Tuesday, October 22, 2013

Tuesday's Overlooked Film: Shock Corridor (1963)

Samuel Fuller's Shock Corridor must've been quite a shock for the audience of its day: the in-your-face attitude of this hardboiled anti-thriller is baffling even to viewers of 2013. I just saw this recently for the second time (both times on big screen) and was again mesmerized, even more this time than the previous.

Shock Corridor is a sordid tale of a newspaperman who wants to get Pulitzer and thinks about doing it by being planted into a loony bin. He talks his girlfriend and his editor-in-chief into the plot and rehearses going crazy with a shrink, but the second he's in he notices he might be going insane himself. Or wait, he doesn't notice it, his girlfriend does, but can't do nothing about it.

The film is somewhere between downright trashy sleaze and avantgarde (as, as it feels sometimes, only the best art is) as Fuller doesn't shy away from using the most ridiculous stuff of the day's pulpy fiction, like the nympho patients of the female ward and the zombie-like lunatics manning the corridors of the asylum. The zany acting (especially of Peter Breck in the lead), the fierce rhythm of the editing, the harsh photography of Stanley Cortez and the dream sequences in colour, leftovers from Fuller's unfinished documentary projects all make this into a dynamite of a film. Here's Jonathan Rosenbaum on the subject.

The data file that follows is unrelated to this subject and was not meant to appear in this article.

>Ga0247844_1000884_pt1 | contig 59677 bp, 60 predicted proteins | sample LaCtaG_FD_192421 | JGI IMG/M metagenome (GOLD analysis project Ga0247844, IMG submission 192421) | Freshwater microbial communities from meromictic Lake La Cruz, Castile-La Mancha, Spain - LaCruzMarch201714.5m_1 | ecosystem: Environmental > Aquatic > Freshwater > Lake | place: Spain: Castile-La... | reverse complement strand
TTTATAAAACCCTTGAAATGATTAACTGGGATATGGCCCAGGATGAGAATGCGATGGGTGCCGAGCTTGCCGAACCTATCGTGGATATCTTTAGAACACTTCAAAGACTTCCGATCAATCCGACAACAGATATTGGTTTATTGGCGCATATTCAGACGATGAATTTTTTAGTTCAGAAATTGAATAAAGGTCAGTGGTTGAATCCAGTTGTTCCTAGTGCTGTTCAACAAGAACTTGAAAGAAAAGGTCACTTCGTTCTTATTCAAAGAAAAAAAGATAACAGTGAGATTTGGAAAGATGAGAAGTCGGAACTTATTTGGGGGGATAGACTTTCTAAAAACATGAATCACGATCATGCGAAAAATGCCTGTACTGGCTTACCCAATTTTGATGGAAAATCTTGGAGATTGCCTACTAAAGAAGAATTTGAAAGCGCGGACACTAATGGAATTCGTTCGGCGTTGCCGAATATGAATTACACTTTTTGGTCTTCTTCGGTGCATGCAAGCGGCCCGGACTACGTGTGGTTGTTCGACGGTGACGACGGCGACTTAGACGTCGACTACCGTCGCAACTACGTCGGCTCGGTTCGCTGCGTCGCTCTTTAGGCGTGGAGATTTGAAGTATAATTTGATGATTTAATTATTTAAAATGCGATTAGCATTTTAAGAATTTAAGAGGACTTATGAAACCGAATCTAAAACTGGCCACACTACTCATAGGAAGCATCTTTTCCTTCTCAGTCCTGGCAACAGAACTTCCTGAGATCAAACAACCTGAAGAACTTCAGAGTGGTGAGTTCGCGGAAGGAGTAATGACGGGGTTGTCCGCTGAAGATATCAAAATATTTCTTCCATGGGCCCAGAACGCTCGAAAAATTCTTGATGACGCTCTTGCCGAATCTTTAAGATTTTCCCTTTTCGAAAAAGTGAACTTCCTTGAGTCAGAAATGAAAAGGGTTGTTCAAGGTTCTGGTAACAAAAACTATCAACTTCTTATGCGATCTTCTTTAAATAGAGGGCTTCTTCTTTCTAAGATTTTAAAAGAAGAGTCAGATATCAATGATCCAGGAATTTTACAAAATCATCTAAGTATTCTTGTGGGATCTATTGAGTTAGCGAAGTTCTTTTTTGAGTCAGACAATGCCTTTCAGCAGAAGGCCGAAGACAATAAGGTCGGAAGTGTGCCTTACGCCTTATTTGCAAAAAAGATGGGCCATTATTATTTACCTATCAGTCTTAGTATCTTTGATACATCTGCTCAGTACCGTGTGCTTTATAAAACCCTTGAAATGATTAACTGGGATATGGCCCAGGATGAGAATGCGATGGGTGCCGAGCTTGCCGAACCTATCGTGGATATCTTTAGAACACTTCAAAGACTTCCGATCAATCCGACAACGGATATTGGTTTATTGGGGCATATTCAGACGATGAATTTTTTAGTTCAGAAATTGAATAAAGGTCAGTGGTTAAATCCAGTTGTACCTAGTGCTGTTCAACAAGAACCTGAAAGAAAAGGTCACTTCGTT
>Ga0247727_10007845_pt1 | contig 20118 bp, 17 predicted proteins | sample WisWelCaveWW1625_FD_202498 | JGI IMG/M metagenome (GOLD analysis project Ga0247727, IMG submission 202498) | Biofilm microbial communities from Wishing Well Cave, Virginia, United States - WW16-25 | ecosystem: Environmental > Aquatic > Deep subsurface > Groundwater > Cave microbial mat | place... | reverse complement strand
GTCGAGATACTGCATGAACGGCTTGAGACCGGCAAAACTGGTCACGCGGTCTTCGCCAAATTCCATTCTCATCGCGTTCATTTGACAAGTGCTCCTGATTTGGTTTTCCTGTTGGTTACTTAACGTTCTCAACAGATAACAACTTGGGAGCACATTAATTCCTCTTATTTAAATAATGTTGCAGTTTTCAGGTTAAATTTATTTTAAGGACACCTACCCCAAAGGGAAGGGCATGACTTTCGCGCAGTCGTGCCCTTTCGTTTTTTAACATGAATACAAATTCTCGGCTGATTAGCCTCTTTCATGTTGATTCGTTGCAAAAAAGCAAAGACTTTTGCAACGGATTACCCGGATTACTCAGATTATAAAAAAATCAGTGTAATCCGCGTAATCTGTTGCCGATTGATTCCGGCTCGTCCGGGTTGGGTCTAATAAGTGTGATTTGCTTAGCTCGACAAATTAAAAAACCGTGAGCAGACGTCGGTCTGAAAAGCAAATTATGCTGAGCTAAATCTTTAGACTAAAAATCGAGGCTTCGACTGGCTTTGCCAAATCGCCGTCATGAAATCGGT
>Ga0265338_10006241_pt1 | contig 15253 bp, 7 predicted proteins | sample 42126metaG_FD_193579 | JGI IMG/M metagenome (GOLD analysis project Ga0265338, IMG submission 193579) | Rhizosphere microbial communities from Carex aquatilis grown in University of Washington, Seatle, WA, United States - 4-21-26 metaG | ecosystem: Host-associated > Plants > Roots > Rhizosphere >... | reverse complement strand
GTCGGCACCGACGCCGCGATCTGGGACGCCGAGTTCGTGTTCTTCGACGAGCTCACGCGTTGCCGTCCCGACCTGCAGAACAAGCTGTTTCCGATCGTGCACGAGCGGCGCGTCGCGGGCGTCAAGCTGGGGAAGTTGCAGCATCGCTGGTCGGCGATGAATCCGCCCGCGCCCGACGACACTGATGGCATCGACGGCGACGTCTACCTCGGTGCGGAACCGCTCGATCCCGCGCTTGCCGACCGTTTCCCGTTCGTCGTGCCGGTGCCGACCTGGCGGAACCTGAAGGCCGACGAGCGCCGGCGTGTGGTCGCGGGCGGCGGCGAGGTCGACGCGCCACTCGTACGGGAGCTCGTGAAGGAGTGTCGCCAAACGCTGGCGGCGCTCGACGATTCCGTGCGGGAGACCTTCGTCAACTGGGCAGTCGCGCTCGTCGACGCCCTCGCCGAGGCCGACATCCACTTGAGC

I'm not sure whether there will be a compilation post of Overlooked Films. Could it be somewhere else than Todd Mason's blog?

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